Jimmy Butler bet on himself in October by refusing contract extension proposals of the Chicago Bulls. Less than three months later, it’s already obvious that relative gamble will pay-off in a big way. In wake of Butler establishing himself as one of the league’s elite wings midway through the 2014-2015 season comes a report that the Bulls will offer the 25 year-old a max-level deal this summer.
The news is courtesy of the Chicago Tribune’s David Haugh. Of crucial note here is that the Bulls acknowledge that securing Butler will push them into luxury tax territory, a trade-off owner Jerry Reinsdorf has long avoided:
They fully expect to sign Butler to a max deal next July before another team even gets involved to tempt him with an offer sheet, which the CBA says they can after the moratorium ends. They accept that the size of Butler’s contract will put the Bulls in position to pay the luxury tax, something Chairman Jerry Reinsdorf says he will do for a championship contender his team is.
Chicago has approximately $63 million committed to nine players next season, including the player option of Kirk Hinrich and cap hit of the waived Rip Hamilton. Adding three minimum salary players to round out the roster before considering Butler’s deal would push the Bulls’ overall number to roughly $66 million, just below the cap and $15 million from the luxury tax threshold.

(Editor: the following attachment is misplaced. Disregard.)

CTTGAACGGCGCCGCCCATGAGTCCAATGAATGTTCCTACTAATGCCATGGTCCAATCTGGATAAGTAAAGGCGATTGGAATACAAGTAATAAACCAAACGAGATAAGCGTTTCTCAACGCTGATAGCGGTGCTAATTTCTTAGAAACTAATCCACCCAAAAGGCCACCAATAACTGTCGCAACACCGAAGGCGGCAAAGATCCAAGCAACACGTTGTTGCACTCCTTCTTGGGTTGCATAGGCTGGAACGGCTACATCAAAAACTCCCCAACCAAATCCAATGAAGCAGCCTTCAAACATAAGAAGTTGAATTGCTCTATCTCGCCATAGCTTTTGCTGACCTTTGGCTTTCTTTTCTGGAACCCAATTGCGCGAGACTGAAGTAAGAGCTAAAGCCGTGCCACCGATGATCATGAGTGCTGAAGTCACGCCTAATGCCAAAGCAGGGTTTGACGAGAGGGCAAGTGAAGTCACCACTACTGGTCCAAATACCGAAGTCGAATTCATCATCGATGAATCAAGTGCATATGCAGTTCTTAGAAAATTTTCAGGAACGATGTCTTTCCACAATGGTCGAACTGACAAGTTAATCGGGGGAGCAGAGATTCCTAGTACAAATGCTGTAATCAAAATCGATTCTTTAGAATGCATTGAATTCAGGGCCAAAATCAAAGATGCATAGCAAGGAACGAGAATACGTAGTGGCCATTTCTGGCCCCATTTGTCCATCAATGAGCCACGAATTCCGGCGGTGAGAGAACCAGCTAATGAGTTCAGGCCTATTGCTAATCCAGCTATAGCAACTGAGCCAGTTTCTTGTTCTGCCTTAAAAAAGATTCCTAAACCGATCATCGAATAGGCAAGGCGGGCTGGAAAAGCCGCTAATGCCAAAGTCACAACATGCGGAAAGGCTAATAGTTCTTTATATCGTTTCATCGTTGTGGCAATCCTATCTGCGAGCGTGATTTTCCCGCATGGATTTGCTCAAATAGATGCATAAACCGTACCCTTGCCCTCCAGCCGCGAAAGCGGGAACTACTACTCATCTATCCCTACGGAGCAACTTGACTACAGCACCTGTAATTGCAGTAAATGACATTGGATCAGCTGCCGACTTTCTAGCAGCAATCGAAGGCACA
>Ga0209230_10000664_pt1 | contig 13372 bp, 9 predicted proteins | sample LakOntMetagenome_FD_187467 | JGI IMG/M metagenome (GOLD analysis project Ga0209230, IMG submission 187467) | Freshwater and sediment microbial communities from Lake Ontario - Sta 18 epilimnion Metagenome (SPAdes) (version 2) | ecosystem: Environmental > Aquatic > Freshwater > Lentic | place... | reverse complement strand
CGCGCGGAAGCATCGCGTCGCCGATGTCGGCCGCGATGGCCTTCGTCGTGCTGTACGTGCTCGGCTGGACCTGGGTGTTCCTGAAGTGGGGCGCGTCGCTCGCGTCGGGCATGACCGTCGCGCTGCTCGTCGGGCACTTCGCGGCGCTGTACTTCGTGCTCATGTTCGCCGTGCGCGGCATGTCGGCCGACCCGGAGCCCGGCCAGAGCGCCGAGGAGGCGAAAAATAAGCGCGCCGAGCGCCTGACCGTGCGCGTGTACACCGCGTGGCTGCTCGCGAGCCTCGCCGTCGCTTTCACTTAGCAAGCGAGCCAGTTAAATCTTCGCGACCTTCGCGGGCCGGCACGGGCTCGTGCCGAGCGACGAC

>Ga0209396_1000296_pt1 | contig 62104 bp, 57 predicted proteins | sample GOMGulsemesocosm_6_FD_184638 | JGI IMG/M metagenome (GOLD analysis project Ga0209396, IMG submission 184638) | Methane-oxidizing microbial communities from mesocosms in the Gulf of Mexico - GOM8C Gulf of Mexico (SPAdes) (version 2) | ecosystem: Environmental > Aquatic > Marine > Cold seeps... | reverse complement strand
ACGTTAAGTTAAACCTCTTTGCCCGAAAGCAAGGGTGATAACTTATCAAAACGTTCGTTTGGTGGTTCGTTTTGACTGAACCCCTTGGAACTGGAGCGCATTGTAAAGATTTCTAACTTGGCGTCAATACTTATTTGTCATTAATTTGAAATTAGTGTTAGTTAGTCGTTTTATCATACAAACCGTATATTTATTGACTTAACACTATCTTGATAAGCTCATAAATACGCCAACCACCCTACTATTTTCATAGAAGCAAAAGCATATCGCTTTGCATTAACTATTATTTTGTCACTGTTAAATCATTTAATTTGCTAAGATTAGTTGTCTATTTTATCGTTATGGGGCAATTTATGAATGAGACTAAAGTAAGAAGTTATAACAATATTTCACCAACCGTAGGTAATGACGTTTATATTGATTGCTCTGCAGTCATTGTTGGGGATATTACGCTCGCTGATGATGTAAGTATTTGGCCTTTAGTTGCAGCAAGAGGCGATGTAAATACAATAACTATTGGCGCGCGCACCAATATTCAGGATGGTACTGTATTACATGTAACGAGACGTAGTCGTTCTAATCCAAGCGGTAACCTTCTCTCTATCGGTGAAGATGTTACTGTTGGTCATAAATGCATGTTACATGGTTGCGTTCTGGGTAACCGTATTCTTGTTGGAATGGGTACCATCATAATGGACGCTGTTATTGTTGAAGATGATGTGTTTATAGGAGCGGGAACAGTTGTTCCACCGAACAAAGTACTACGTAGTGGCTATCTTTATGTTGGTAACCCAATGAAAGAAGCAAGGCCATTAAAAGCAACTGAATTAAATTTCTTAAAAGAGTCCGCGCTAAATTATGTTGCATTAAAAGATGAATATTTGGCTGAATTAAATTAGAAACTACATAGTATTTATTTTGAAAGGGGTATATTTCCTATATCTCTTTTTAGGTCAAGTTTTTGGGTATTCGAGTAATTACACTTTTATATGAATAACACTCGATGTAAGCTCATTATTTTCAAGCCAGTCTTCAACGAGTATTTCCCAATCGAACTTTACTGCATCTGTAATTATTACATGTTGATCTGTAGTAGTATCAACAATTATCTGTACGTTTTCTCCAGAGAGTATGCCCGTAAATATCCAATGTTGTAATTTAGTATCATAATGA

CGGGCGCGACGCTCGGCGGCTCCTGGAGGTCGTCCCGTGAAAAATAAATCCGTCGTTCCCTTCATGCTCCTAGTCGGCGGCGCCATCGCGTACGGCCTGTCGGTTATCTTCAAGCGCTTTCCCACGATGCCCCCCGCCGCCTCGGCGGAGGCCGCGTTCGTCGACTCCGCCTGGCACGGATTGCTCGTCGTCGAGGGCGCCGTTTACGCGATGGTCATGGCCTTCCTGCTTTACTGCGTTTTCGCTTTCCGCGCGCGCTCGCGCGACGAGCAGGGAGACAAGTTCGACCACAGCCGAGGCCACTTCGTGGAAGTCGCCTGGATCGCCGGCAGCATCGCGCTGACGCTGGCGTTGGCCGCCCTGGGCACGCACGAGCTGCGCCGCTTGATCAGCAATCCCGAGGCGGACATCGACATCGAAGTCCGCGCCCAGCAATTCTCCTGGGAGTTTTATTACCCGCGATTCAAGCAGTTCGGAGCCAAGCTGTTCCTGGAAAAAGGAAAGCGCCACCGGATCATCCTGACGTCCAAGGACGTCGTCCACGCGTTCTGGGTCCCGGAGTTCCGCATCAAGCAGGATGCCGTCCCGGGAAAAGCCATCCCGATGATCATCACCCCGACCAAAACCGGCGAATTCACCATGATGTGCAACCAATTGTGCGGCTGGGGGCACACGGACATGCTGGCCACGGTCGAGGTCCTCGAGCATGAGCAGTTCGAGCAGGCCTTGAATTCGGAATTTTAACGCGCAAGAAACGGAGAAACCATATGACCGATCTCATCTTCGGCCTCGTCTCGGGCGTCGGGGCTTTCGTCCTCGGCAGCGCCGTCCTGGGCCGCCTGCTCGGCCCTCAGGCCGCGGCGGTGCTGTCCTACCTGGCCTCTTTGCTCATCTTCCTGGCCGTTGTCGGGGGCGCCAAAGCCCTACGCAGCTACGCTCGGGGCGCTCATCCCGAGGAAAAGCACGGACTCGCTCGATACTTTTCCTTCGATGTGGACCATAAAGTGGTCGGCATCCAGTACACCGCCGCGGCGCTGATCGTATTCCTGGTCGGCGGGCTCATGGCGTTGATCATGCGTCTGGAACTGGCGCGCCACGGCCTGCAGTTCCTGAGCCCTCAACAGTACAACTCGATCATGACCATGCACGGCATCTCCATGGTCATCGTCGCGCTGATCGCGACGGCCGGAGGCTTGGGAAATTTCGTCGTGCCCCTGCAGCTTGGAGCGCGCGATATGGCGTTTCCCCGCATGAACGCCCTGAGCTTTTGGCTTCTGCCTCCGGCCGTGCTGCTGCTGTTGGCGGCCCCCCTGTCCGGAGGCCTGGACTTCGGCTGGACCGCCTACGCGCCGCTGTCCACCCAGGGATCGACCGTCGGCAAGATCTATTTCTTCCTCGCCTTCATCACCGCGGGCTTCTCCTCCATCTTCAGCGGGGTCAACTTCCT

But Chicago, obviously, wants to retain Butler, and his outstanding play indeed warrants a max contract offer – from the Bulls or another team. Considering that his projected maximum salary for 2015-2016 comes in at over $16 million, it appears Reinsdorf is destined to pay the luxury tax barring some creative financial gymnastics that would deplete the team’s talented core.
But Butler is worth that sacrifice. He deserves a starting spot for the Eastern Conference in February’s All-Star game, making a huge offensive leap into a bonafide top option while maintaining his elite level of play on the other end. And considering the major strides he’s made this season, it’s even likely that the fourth-year pro will continue getting better as he plays out his second deal.
The Bulls are a legitimate championship contender this season, and Butler’s rapid growth is a major reason why. Locking him up for the long-haul will ensure they’ll remain so over the next few seasons, a seeming inevitability easily worth the nuisance of Reinsdorf finally further emptying his pockets.
What do you think?
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